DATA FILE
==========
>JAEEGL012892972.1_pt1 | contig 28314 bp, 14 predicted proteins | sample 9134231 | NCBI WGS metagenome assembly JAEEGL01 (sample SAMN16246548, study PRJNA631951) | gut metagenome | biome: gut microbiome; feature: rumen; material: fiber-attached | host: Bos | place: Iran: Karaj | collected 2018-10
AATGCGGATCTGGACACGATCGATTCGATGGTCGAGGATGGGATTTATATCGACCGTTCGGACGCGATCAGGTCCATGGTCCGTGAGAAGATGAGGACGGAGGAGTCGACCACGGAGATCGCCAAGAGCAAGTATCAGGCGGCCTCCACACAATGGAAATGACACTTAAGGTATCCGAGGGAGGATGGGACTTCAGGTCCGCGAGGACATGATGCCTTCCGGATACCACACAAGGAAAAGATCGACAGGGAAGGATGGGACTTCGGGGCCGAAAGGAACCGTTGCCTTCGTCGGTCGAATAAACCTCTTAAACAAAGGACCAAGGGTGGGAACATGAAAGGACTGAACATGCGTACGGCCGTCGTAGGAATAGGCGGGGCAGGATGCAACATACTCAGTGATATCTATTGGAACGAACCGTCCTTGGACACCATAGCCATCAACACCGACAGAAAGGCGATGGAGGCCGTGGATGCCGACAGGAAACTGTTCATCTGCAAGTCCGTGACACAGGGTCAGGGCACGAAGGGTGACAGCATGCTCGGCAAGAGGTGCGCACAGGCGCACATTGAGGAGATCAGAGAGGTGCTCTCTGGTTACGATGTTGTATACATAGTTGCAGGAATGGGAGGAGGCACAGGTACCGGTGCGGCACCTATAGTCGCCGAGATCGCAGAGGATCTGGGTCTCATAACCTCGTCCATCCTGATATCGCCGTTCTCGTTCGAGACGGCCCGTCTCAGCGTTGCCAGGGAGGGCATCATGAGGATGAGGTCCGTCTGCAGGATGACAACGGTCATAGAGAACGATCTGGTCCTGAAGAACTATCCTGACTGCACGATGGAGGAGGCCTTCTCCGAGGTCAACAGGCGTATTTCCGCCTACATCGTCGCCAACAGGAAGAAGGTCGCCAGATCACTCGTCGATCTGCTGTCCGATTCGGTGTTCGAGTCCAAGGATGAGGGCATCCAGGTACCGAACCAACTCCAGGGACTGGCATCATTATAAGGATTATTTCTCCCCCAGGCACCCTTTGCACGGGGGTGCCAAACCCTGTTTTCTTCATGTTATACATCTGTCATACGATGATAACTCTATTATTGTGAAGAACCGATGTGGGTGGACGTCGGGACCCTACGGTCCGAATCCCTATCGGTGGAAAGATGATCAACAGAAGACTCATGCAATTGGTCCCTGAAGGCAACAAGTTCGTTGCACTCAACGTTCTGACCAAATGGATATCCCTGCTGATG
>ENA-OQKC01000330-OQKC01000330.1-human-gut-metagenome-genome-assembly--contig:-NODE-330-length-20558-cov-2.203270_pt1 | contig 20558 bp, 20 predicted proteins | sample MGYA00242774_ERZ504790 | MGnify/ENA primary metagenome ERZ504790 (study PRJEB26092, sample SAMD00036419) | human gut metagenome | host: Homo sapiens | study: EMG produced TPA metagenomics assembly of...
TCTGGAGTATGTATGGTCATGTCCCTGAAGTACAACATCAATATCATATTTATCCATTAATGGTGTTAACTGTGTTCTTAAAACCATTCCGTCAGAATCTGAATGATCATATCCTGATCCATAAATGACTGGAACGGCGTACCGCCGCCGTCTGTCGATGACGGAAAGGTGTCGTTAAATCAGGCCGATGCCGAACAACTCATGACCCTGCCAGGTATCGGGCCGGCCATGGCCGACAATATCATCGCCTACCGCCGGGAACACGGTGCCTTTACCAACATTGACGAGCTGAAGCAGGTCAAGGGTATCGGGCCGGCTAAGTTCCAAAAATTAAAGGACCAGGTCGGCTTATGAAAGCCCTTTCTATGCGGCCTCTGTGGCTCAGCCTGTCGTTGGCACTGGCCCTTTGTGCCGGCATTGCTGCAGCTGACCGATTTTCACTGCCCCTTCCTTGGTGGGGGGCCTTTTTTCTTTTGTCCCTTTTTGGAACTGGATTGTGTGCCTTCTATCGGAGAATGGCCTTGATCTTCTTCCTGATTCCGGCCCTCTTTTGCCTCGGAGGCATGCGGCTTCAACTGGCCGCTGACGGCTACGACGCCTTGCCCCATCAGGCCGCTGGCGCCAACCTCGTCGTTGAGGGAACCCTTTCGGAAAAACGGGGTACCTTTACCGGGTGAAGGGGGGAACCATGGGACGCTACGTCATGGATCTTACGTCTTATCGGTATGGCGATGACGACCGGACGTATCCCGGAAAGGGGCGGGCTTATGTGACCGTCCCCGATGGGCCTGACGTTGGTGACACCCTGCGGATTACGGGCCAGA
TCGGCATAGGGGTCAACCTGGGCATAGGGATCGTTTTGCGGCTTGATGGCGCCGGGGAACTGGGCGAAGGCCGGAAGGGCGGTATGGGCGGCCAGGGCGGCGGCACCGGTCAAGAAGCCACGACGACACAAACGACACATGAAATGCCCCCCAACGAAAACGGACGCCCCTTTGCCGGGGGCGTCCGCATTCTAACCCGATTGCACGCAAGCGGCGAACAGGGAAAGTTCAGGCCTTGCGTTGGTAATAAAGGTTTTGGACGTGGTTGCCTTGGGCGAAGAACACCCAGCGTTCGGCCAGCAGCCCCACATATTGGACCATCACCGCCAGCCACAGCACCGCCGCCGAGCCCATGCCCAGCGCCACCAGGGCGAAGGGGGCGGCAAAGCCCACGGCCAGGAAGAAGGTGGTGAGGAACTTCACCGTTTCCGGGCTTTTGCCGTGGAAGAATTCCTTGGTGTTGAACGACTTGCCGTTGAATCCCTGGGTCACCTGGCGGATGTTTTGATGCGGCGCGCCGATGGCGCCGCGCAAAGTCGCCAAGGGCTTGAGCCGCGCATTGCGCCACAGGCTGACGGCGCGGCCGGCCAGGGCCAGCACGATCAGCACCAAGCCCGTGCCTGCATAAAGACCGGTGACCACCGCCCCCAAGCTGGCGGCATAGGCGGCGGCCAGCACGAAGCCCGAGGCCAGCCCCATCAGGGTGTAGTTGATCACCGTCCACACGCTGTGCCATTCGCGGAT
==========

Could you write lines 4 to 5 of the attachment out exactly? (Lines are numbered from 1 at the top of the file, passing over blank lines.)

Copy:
TCTGGAGTATGTATGGTCATGTCCCTGAAGTACAACATCAATATCATATTTATCCATTAATGGTGTTAACTGTGTTCTTAAAACCATTCCGTCAGAATCTGAATGATCATATCCTGATCCATAAATGACTGGAACGGCGTACCGCCGCCGTCTGTCGATGACGGAAAGGTGTCGTTAAATCAGGCCGATGCCGAACAACTCATGACCCTGCCAGGTATCGGGCCGGCCATGGCCGACAATATCATCGCCTACCGCCGGGAACACGGTGCCTTTACCAACATTGACGAGCTGAAGCAGGTCAAGGGTATCGGGCCGGCTAAGTTCCAAAAATTAAAGGACCAGGTCGGCTTATGAAAGCCCTTTCTATGCGGCCTCTGTGGCTCAGCCTGTCGTTGGCACTGGCCCTTTGTGCCGGCATTGCTGCAGCTGACCGATTTTCACTGCCCCTTCCTTGGTGGGGGGCCTTTTTTCTTTTGTCCCTTTTTGGAACTGGATTGTGTGCCTTCTATCGGAGAATGGCCTTGATCTTCTTCCTGATTCCGGCCCTCTTTTGCCTCGGAGGCATGCGGCTTCAACTGGCCGCTGACGGCTACGACGCCTTGCCCCATCAGGCCGCTGGCGCCAACCTCGTCGTTGAGGGAACCCTTTCGGAAAAACGGGGTACCTTTACCGGGTGAAGGGGGGAACCATGGGACGCTACGTCATGGATCTTACGTCTTATCGGTATGGCGATGACGACCGGACGTATCCCGGAAAGGGGCGGGCTTATGTGACCGTCCCCGATGGGCCTGACGTTGGTGACACCCTGCGGATTACGGGCCAGA
TCGGCATAGGGGTCAACCTGGGCATAGGGATCGTTTTGCGGCTTGATGGCGCCGGGGAACTGGGCGAAGGCCGGAAGGGCGGTATGGGCGGCCAGGGCGGCGGCACCGGTCAAGAAGCCACGACGACACAAACGACACATGAAATGCCCCCCAACGAAAACGGACGCCCCTTTGCCGGGGGCGTCCGCATTCTAACCCGATTGCACGCAAGCGGCGAACAGGGAAAGTTCAGGCCTTGCGTTGGTAATAAAGGTTTTGGACGTGGTTGCCTTGGGCGAAGAACACCCAGCGTTCGGCCAGCAGCCCCACATATTGGACCATCACCGCCAGCCACAGCACCGCCGCCGAGCCCATGCCCAGCGCCACCAGGGCGAAGGGGGCGGCAAAGCCCACGGCCAGGAAGAAGGTGGTGAGGAACTTCACCGTTTCCGGGCTTTTGCCGTGGAAGAATTCCTTGGTGTTGAACGACTTGCCGTTGAATCCCTGGGTCACCTGGCGGATGTTTTGATGCGGCGCGCCGATGGCGCCGCGCAAAGTCGCCAAGGGCTTGAGCCGCGCATTGCGCCACAGGCTGACGGCGCGGCCGGCCAGGGCCAGCACGATCAGCACCAAGCCCGTGCCTGCATAAAGACCGGTGACCACCGCCCCCAAGCTGGCGGCATAGGCGGCGGCCAGCACGAAGCCCGAGGCCAGCCCCATCAGGGTGTAGTTGATCACCGTCCACACGCTGTGCCATTCGCGGAT